During my sophomore year, I started a videotaping business. I was hired to tape a client who was being roasted at the Friar’s Club. The man owned a product placement company linking consumer items with movie stars. (He was responsible for Arnold Schwarzenegger wearing Gargoyle sunglasses in Terminator.) He told me he worked in barter. This meant he wouldn’t pay cash but if there was a product I wanted, he’d trade it for my services. I said I’d love a new set of drums. He said he’d see what he could do.

Six months later, he called and gave me an address in Van Nuys. I met him at the Pearl Drum distribution warehouse. He shook my hand and said, “Whatever you can fit in your car is yours.” I filled my tiny Toyota Corolla with an acoustic drum set, an electronic drum set, two drum stools and accessories such as drum heads, floor pedals and cowbells. My parents’ family room became a makeshift drum studio. After graduating college, I moved back to my parents’ house. My best friend was going through a divorce and moved in with me. We spent our days playing non-stop drum jams. The pounding was so loud and incessant, neighbors filed a noise complaint with the city.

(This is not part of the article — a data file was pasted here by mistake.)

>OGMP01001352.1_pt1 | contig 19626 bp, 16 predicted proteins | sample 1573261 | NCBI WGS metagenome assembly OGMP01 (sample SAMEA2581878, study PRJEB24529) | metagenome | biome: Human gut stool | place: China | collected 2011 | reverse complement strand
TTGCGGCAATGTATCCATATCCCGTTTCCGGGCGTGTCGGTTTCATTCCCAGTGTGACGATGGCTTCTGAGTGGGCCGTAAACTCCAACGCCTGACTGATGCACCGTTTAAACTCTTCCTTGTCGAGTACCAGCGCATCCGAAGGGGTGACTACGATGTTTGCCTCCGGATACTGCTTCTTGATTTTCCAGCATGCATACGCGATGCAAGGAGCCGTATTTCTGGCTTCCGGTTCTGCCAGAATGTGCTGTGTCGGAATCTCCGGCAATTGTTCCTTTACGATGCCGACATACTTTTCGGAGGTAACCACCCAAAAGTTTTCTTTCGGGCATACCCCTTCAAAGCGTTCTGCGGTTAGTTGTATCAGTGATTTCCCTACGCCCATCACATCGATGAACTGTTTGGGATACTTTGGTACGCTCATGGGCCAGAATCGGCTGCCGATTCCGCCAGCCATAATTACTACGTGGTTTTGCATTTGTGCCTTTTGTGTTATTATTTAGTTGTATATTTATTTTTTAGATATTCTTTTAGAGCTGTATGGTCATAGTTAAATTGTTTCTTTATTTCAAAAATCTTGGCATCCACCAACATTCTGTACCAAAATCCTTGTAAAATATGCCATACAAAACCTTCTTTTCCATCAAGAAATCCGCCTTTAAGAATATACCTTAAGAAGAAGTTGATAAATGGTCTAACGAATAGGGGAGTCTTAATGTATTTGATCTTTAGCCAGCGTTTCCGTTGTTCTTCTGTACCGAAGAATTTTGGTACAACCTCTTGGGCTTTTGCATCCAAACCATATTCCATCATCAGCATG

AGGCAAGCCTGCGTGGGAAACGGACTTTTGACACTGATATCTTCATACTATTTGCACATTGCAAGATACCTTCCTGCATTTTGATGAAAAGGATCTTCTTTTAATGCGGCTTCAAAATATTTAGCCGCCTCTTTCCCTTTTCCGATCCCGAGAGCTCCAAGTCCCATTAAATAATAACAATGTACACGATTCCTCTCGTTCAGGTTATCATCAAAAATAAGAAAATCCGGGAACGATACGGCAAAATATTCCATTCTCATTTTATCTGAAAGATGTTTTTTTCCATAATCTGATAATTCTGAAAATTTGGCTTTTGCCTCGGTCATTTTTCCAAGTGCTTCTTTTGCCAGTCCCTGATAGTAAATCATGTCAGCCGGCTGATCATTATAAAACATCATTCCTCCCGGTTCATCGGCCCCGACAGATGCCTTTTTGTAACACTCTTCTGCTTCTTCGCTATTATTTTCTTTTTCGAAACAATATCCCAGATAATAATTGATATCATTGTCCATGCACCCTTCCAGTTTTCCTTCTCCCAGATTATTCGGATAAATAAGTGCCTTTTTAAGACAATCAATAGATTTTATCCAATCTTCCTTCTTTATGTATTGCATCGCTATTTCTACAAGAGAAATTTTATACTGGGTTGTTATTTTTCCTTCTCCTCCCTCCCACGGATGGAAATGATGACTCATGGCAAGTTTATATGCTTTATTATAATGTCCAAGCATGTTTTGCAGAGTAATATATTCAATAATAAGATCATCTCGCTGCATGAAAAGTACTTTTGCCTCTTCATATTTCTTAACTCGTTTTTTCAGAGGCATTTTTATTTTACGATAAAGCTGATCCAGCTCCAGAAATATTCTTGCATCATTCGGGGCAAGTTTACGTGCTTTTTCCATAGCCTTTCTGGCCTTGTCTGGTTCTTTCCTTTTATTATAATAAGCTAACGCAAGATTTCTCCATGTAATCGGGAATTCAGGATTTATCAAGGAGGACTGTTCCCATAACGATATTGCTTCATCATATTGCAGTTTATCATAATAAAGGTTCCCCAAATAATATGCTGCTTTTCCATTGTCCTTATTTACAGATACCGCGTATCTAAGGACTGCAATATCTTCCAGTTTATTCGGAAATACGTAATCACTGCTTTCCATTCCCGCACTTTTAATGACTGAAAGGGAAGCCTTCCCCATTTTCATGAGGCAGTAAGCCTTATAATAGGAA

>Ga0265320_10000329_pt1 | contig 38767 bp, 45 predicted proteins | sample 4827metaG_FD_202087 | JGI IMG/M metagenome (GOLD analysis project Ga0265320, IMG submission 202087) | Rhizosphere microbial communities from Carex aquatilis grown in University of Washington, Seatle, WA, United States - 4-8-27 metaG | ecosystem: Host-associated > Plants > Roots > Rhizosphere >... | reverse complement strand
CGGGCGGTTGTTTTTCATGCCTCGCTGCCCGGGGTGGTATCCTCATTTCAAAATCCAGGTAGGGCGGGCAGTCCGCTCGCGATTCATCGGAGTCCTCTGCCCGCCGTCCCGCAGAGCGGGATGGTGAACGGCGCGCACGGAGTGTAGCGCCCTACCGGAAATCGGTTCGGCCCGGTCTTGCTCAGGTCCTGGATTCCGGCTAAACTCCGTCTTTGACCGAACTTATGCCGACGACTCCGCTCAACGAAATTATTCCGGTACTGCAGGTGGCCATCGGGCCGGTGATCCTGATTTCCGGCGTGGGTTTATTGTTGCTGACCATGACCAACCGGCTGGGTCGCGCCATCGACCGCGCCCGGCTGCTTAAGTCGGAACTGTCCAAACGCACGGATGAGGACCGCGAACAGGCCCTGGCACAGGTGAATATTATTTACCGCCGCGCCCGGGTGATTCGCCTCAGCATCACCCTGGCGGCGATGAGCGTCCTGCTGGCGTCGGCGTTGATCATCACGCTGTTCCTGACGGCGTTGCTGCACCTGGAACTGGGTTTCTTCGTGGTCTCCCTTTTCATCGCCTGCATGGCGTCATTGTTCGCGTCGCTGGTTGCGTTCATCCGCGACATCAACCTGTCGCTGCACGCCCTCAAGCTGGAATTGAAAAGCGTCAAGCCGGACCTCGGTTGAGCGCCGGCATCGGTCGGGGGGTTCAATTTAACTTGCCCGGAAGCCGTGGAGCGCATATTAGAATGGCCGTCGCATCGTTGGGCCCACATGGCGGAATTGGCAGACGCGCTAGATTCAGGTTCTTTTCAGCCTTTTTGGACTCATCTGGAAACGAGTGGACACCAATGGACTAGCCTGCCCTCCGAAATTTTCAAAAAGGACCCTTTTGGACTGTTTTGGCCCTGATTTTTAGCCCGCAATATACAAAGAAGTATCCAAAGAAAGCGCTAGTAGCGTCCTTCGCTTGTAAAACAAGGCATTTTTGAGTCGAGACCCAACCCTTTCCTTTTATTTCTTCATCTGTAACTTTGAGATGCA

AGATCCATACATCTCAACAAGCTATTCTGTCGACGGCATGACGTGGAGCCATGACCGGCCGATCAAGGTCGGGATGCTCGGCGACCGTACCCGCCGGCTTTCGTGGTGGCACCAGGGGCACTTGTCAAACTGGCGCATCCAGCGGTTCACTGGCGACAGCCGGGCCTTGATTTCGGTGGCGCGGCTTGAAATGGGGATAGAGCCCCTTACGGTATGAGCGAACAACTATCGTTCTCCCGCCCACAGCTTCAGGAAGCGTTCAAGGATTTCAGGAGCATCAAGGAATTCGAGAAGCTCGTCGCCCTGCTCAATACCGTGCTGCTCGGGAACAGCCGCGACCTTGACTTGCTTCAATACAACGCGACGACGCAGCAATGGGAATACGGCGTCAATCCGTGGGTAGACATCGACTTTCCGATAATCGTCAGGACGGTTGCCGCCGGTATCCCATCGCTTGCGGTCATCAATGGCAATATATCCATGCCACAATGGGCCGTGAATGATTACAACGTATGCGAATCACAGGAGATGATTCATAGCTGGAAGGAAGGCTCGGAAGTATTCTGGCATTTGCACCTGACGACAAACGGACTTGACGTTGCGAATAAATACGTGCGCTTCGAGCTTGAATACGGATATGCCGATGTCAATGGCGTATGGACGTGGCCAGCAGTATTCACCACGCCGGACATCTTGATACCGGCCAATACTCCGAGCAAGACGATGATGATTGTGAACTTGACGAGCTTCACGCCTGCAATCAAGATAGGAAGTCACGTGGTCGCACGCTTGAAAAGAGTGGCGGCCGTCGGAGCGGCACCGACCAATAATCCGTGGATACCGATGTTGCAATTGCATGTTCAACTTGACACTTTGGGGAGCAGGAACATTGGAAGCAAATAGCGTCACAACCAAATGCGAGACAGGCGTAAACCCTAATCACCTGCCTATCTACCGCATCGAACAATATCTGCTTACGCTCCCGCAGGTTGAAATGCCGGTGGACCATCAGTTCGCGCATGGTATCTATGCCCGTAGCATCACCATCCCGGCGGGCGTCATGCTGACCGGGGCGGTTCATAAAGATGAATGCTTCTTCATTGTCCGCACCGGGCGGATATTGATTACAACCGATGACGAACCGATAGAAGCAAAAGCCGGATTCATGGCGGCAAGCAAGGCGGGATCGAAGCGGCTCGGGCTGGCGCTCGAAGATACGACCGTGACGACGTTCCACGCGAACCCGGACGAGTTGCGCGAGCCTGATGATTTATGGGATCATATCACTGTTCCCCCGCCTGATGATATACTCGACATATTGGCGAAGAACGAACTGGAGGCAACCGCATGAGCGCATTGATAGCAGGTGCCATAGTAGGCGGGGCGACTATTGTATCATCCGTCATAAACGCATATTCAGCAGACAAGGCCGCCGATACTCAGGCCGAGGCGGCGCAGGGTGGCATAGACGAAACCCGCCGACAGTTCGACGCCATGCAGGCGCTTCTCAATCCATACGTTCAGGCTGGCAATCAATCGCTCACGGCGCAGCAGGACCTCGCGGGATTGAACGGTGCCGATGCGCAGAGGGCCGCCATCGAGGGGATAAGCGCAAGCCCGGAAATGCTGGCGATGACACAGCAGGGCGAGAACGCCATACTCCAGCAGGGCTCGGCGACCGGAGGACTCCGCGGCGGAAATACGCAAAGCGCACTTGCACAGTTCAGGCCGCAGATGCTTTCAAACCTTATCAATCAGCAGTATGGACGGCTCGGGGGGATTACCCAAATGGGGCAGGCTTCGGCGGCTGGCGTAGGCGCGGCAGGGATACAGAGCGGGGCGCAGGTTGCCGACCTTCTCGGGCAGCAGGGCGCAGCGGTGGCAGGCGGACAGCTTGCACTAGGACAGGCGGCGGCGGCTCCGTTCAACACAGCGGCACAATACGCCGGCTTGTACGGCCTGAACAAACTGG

My friend and I moved into an apartment together. We left the drum kits behind and purchased African hand drums at McCabe’s guitar shop in Santa Monica. I bought an Egyptian Doumbek. My friend bought a Djembe, a Dundun (talking drum) and several Tablas. On weekends, we went to Venice Beach and joined drum circles. We jammed with friends at parties or went on rooftops to play rhythms to the sound of passing traffic. During the 1990s, African music reverberated through Los Angeles. Peter Gabriel formed his Real World record label and introduced Western audiences to world musicians like Geoffrey Oryema and Nusrat Fateh Ali Khan. The effect was contagious. Wherever you went, young people played hand drums and took African drum classes.